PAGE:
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    I have the same view about telling my g/children as you express in the 2nd paragraph, Bruce. The oldest is 6yo and I go with his family to their fundy church when I visit. Last time all the kids, 2-10yo were called out front to recite the memory verse and parrotted ‘The wages of sin is death but the gift of god is eternal life.’ G/son asks searching questions about the universe, but to tell him I don’t believe, so am destined to collect my ‘wages of sin’ one day, would be age-inappropriate I feel…I hope in due course I can play a part in him seeing the sham of it all. G/sons other g/parents are well-known leading creationists in the UK, so I confess I take pleasure in buying dinosaur and fossil themed gifts at xmas and birthdays. The boys chose to take my dinosaur waistcoats and plastic dinosaurs to show g/dad last Dec 26th and my daughter asked them to choose something else…..but they refused…felt I’d scored a tiny victory, hopefully anyway!

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    I have no grand kids, and may not ever. However, I sent my sons on the church bus to Wednesday night church until my oldest figured out the good Christian people were actually hating the sinners. (I regret it now, but thought at the time I was doing the right thing.) Now, adult sons don’t go to church. The youngest is an atheist. The oldest seems to be uninterested in religion. I’m hoping if they do find a good partner, that said partner is smart and also not devout.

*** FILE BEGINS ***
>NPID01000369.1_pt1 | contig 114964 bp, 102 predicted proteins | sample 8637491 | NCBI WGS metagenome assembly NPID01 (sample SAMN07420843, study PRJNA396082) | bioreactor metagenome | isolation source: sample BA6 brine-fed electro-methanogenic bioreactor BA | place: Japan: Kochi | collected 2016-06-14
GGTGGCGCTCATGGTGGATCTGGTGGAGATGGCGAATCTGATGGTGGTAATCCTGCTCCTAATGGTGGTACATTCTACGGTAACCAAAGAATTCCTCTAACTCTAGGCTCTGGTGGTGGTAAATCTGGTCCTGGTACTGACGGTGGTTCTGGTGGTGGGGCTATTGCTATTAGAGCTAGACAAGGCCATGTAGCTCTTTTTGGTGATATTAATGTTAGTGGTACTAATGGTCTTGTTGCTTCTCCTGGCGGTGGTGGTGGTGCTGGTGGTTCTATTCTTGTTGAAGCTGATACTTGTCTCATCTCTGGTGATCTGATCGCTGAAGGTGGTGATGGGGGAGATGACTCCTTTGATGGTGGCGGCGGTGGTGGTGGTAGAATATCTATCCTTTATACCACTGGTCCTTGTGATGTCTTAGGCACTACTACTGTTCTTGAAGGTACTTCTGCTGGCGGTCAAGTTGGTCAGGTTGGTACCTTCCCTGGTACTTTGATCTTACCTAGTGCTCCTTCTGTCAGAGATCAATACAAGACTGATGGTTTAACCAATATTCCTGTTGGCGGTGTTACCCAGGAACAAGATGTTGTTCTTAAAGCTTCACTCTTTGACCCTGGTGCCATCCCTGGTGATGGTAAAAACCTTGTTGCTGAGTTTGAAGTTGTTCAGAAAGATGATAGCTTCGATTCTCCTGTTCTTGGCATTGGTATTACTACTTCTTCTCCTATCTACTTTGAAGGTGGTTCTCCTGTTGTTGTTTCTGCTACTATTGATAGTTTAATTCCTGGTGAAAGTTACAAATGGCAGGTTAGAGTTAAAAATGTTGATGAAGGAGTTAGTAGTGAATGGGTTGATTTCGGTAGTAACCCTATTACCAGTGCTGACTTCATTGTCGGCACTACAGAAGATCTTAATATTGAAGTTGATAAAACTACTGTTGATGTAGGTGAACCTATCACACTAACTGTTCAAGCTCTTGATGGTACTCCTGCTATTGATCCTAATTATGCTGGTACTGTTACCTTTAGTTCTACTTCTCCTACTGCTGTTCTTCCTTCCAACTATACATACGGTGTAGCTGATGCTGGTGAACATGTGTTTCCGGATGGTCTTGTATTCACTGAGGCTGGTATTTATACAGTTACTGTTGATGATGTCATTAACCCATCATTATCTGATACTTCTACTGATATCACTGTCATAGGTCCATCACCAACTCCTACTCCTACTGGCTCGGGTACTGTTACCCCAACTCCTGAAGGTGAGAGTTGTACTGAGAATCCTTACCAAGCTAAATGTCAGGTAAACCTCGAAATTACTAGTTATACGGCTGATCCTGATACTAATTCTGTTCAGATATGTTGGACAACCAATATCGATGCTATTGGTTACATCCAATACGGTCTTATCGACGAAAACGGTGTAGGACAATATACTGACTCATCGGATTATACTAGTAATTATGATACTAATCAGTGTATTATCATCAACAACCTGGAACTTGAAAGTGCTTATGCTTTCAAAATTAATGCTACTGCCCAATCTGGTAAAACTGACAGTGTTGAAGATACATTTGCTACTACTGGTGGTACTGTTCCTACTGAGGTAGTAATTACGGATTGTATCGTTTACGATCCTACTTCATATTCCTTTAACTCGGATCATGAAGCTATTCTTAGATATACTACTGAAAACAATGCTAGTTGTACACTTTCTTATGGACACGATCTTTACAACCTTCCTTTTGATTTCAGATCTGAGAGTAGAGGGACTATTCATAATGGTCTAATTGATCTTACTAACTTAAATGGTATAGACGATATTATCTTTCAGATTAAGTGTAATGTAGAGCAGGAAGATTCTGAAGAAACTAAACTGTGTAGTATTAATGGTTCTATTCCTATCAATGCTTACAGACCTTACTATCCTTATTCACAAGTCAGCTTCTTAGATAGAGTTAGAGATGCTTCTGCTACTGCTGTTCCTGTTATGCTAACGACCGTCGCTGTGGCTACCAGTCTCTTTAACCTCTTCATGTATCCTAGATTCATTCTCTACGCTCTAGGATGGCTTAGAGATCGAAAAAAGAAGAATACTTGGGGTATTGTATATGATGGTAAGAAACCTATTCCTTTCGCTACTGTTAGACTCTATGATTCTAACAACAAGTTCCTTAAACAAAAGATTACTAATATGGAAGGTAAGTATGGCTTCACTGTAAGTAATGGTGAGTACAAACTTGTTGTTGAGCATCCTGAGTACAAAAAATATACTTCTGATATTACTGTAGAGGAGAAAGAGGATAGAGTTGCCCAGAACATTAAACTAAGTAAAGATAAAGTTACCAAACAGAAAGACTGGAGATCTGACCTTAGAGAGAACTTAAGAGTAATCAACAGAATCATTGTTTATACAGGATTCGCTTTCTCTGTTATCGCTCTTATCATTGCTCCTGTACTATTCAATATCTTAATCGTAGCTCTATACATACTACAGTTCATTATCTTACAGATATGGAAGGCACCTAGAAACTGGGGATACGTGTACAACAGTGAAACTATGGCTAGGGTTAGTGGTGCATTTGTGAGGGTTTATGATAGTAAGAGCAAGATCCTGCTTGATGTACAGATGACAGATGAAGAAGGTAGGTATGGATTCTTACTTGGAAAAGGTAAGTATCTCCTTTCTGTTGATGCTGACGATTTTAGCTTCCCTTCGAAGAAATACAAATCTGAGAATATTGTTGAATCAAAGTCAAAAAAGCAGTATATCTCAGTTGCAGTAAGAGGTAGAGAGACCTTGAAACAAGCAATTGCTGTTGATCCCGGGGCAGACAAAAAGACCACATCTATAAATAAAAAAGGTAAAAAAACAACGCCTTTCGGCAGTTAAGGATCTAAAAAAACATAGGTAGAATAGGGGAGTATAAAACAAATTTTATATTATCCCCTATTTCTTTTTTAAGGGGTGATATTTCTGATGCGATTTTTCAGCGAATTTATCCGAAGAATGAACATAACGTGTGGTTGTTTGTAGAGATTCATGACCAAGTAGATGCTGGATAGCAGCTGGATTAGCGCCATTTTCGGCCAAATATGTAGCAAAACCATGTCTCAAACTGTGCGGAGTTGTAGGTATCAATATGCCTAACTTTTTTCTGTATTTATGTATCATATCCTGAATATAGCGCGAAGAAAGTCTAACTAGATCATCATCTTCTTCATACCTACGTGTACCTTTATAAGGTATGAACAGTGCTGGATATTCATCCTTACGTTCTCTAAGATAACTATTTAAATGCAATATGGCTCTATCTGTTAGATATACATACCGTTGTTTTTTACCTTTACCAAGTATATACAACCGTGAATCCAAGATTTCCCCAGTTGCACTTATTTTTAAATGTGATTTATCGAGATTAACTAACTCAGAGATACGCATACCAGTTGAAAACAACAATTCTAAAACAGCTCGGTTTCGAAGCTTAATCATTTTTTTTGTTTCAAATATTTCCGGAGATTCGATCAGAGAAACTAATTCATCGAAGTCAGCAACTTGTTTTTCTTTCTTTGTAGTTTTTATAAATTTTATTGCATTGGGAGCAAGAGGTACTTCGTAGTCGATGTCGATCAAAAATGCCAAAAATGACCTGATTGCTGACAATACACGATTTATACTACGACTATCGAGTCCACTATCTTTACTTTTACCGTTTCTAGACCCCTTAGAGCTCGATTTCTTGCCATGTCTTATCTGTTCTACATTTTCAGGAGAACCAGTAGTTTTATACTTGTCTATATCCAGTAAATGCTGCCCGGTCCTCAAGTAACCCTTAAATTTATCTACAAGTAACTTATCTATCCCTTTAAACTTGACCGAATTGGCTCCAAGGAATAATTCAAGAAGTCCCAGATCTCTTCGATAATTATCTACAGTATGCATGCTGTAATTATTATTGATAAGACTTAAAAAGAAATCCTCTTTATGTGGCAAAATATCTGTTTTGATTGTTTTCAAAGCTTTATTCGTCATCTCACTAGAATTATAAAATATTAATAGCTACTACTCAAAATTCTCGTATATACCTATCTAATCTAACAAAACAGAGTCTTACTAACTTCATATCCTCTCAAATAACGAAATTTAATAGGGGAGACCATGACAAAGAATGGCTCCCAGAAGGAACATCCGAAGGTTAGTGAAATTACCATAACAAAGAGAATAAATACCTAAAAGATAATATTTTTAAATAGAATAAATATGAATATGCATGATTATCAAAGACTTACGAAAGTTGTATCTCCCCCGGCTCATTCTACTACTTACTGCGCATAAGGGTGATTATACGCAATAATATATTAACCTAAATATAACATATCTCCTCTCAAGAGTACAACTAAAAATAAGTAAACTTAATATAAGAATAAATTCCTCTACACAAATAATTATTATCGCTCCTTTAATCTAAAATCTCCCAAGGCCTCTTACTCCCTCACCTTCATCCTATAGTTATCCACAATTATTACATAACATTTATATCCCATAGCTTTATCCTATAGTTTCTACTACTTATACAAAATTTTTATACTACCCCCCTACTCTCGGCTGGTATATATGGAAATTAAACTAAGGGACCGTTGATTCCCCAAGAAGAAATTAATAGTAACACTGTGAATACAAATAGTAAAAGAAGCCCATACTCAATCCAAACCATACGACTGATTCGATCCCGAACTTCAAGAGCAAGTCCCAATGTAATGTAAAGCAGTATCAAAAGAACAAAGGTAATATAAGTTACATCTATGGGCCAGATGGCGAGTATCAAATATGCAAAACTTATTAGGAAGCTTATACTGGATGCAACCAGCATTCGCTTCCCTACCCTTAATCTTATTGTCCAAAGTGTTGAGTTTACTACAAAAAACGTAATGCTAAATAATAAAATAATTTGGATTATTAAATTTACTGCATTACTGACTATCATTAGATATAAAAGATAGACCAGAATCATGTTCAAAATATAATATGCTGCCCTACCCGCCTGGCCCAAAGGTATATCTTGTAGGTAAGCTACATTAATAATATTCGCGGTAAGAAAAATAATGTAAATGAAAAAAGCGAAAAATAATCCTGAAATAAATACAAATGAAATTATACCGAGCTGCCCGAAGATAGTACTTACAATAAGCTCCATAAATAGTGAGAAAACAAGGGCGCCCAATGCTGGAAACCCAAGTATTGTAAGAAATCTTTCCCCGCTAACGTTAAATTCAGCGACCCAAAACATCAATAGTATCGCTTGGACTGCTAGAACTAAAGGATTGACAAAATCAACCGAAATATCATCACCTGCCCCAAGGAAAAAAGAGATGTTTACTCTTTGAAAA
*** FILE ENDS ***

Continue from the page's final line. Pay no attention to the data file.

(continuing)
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    I am proud of Emma’s grandpa and Emma. As a dad navigating his own recent atheism, it’s been enlightening to answer questions from my son, and to see how much of the hypocrisy and weirdness in Christianity he already questions naturally.

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    That’s a great story, and emma-ently digestible too. And of course the best thing about being a grandparent, after a great visit they go home!

    This reminds me of attending my great aunt’s 90th birthday celebration a couple of years ago. I was talking to my cousins about my great-grandfather (her father). Turns out he was an atheist, or as they put it he struggled with religion. But I’ll take it.

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    Christopher Peterson

    That’s really sweet and good to hear! My nieces and nephews from the family I married into are being raised in a Southern Baptist upbringing, with constant bombarding of the teachings that come with that. They’re all between the age of 2 and 7. As the uncle to them, I find myself not knowing how to respond when they parrot what they hear from their parents and church, and I’m sure they notice when I don’t participate in their “normal” religious teachings.

    Do you have any advice on how to approach this now and in the future? I was raised in the Catholic church, but now consider myself an agnostic atheist for the last decade. The family knows this, and don’t discuss religion with me much even though I’ve been willing to talk about it. The way you’ve handled it seems to be appropriate – waiting until high school to get in-depth about it.

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    Yulya Sevelova

    Nagging a person to convert to Jesus, or to return to Jesus just doesn’t work. A person has to work that out in their minds, to weigh all facts, everything.

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    When I was very, very small, like 2 or 3 years old, I was the page boy for the wedding of close friends of my parents, at a Roman Catholic church. Apparently, I walked down the aisle, right up to the priest and asked him “Are you Batman ?”

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    Good for Emma! It can be challenging to be a curious kid, but it sounds like she has a good support system giving her the freedom to explore ideas!

    So Revival Fires emerged from the swamp……